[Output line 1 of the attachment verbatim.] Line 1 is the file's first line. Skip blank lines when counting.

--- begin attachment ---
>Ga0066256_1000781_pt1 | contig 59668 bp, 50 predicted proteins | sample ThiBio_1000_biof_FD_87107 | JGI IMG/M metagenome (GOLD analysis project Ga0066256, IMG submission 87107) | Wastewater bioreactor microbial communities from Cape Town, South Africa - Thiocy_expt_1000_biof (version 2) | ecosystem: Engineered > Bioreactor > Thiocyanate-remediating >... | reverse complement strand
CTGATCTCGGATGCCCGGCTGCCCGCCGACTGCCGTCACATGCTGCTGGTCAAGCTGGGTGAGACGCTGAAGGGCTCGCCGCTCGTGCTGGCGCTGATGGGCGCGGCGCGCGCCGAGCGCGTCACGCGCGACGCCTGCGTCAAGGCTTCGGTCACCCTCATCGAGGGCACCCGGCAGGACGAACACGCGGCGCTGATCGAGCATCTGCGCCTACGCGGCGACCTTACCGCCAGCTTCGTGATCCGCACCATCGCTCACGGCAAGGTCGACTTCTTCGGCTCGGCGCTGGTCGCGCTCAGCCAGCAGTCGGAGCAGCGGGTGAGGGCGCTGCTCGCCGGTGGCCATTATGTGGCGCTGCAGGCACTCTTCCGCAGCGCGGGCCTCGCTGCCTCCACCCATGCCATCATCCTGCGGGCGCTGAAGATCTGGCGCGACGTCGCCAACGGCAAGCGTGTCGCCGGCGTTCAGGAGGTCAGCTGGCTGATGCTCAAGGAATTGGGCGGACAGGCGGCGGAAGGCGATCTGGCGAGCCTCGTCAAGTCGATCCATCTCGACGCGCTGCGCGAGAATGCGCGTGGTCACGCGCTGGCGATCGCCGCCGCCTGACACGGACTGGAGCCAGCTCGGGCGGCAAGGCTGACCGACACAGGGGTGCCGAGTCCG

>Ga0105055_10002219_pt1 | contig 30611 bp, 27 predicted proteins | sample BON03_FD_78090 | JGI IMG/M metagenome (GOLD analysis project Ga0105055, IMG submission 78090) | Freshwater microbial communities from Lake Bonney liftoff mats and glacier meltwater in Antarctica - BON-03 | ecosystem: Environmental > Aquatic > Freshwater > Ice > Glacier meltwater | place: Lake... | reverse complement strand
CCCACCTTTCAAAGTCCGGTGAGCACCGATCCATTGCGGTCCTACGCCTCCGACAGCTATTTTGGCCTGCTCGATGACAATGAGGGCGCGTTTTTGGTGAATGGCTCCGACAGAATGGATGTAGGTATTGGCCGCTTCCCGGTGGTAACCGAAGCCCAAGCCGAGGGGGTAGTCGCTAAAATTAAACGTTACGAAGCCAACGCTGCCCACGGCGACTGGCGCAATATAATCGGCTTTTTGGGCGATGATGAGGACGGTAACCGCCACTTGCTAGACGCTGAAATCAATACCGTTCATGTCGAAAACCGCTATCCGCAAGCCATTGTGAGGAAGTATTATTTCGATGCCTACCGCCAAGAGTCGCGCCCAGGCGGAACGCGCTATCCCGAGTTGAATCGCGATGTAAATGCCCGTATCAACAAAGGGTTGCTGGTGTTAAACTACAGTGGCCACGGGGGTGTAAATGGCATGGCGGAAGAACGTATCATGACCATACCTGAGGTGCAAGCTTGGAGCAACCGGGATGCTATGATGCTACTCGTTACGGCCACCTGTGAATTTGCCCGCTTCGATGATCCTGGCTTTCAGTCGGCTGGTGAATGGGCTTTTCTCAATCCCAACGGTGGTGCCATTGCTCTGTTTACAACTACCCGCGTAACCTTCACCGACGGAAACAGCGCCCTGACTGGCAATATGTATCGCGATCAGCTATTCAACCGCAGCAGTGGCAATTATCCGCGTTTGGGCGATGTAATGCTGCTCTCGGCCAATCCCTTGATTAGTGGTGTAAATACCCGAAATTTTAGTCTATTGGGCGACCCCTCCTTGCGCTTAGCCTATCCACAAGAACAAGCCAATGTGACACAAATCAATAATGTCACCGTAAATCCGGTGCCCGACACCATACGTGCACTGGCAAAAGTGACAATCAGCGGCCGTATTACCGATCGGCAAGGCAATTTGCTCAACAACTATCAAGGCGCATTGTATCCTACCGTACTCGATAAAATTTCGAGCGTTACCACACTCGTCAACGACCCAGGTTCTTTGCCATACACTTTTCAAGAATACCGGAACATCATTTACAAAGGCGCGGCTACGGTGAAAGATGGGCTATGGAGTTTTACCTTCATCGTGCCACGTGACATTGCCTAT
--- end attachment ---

>Ga0066256_1000781_pt1 | contig 59668 bp, 50 predicted proteins | sample ThiBio_1000_biof_FD_87107 | JGI IMG/M metagenome (GOLD analysis project Ga0066256, IMG submission 87107) | Wastewater bioreactor microbial communities from Cape Town, South Africa - Thiocy_expt_1000_biof (version 2) | ecosystem: Engineered > Bioreactor > Thiocyanate-remediating >... | reverse complement strand